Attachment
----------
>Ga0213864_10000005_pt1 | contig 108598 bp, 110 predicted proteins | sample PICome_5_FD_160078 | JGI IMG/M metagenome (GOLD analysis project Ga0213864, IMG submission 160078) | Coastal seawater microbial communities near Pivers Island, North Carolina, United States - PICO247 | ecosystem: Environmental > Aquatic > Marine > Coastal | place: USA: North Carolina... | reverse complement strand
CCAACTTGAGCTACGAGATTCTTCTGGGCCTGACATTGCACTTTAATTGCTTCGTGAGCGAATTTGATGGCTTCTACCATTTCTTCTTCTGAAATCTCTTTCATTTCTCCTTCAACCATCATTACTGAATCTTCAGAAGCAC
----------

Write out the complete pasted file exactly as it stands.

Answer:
>Ga0213864_10000005_pt1 | contig 108598 bp, 110 predicted proteins | sample PICome_5_FD_160078 | JGI IMG/M metagenome (GOLD analysis project Ga0213864, IMG submission 160078) | Coastal seawater microbial communities near Pivers Island, North Carolina, United States - PICO247 | ecosystem: Environmental > Aquatic > Marine > Coastal | place: USA: North Carolina... | reverse complement strand
CCAACTTGAGCTACGAGATTCTTCTGGGCCTGACATTGCACTTTAATTGCTTCGTGAGCGAATTTGATGGCTTCTACCATTTCTTCTTCTGAAATCTCTTTCATTTCTCCTTCAACCATCATTACTGAATCTTCAGAAGCAC